Affordable housing prospects boosted as two agencies collaborate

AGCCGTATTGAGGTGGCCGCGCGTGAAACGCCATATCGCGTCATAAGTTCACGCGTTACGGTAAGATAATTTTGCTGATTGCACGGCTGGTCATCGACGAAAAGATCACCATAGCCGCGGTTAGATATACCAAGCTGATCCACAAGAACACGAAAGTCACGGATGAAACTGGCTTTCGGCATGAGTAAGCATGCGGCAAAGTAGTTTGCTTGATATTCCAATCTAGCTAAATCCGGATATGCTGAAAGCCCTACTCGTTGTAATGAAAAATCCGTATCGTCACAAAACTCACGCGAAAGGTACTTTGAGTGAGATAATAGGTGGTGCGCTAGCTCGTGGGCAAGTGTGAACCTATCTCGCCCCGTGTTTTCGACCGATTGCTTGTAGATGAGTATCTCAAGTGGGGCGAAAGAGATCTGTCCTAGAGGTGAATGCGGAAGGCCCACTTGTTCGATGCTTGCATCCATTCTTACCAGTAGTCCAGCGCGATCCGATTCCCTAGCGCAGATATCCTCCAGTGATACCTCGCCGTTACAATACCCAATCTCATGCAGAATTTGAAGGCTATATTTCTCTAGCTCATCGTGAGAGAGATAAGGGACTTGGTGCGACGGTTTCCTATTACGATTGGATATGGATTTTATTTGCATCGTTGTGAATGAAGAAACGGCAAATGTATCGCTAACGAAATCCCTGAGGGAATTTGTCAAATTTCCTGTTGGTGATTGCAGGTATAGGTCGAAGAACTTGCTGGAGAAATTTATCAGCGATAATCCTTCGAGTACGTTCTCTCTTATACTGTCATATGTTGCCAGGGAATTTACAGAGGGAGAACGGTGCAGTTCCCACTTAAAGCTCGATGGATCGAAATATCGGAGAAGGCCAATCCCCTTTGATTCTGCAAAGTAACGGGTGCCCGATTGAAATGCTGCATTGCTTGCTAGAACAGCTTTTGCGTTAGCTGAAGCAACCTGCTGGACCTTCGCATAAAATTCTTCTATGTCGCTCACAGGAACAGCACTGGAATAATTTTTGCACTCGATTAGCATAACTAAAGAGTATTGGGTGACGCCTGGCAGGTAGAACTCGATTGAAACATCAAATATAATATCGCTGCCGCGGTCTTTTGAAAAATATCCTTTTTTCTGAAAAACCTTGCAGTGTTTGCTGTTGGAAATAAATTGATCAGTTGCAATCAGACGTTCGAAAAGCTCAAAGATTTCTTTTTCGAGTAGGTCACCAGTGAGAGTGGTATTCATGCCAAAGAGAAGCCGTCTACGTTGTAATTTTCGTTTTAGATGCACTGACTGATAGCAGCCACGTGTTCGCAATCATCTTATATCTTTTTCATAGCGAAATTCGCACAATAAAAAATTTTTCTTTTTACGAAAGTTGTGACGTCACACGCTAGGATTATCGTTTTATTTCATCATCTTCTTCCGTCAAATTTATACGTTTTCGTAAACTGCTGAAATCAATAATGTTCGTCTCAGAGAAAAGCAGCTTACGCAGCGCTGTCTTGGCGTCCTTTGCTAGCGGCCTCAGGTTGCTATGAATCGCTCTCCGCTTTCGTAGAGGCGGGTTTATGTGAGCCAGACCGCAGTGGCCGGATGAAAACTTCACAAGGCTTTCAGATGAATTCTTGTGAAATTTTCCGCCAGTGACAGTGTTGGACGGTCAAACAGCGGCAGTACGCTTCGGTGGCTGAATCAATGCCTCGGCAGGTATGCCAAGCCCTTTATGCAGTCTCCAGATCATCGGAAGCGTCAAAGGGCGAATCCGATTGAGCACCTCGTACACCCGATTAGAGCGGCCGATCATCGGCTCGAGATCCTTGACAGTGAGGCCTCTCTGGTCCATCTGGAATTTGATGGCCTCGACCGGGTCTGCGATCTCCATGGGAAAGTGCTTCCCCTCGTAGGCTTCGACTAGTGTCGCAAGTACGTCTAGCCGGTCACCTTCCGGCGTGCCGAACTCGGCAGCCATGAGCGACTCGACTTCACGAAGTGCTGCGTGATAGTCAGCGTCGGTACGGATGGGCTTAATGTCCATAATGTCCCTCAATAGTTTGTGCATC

ELIZABETHTOWN People who live and work in the Adirondacks now have greater opportunities to obtain affordable housing since two agencies have joined in a collaborative effort, officials said Wednesday. The State of New York Mortgage Agency (SONYMA) announced Wednesday it was now providing mortgages to working families who buy homes -- both new and resale that are offered through community land trusts. The first trust to join the program is the Adirondack Community Housing Trust, whose director said Wednesday families throughout the Adirondack Park are now welcome to apply to his agency for financial help in purchasing affordable homes. The Housing Trust pays up-front money to buyers of both new and existing homes, to be used for down payments, or towards renovation costs. An average grant to a home buyer, according to Housing Trust Executive Director Alan Hipps, is expected to be about $20,000. In exchange, a home buyer agrees to have the Housing Trust own the land underneath the home, and the buyer leases it for $25 per year, but owns the structures on the land. When the buyer eventually sells the house, the profit from propertys price appreciation is split between the Housing Trust and the owner 75 percent to the Trust and 25 percent to the homeowner. That 75 percent is applied to reduce the propertys cost to the next owner, so the property remains affordable in perpetuity to local families, Hipps said. The up-front grant is not the only way a buyer benefits. The state Mortgage Agencys participation in the program now means the buyer may obtain interest rates through local banks at interest rates substantially lower than conventional loans, Hipps said, which means families monthly mortgage payments are reduced. Hipps said his agency was sponsoring 12 new homes in a development planned for Long Lake and six in a Keene development. He said other potential projects elsewhere are now under serious consideration. His agency is also ready to help families buy existing homes throughout the Adirondack Park, he said. "This partnership will enable hard-working Adirondack families to afford homes in the towns, villages and hamlets in which they grew up, Hipps said. Assemblywoman Teresa Sayward (R-Willsboro) said shed been deeply concerned for years about housing affordability in the Adirondacks, and this new partnership between SONYMA and the Adirondack Housing Trust was a significant step forward. For working families who live in the region, the cost of purchasing a home is a real problem, she said. This partnership will allow our working men and women to own a home and continue our Adirondack traditions." State Senator Betty Little (R-Queensbury) said that SONYMAs initiative to offer loans to housing trust clients was important, considering tightening credit availability for low- and moderate-income families. This new partnership makes a lot of sense, she said, noting that the SONYMA mortgage partnership would likely stimulate local economies. Little has worked hard for years on the affordable housing crisis, Hipps said, and last year she obtained $1 million for the Adirondack Community Housing Trust to distribute to qualifying home buyers. That money, he said, will enable his agency to help as many as 40 families buy homes. Hipps said his agencys target for 2008 was to help 30 families. Homes enrolled in this program will become forever affordable, he said.

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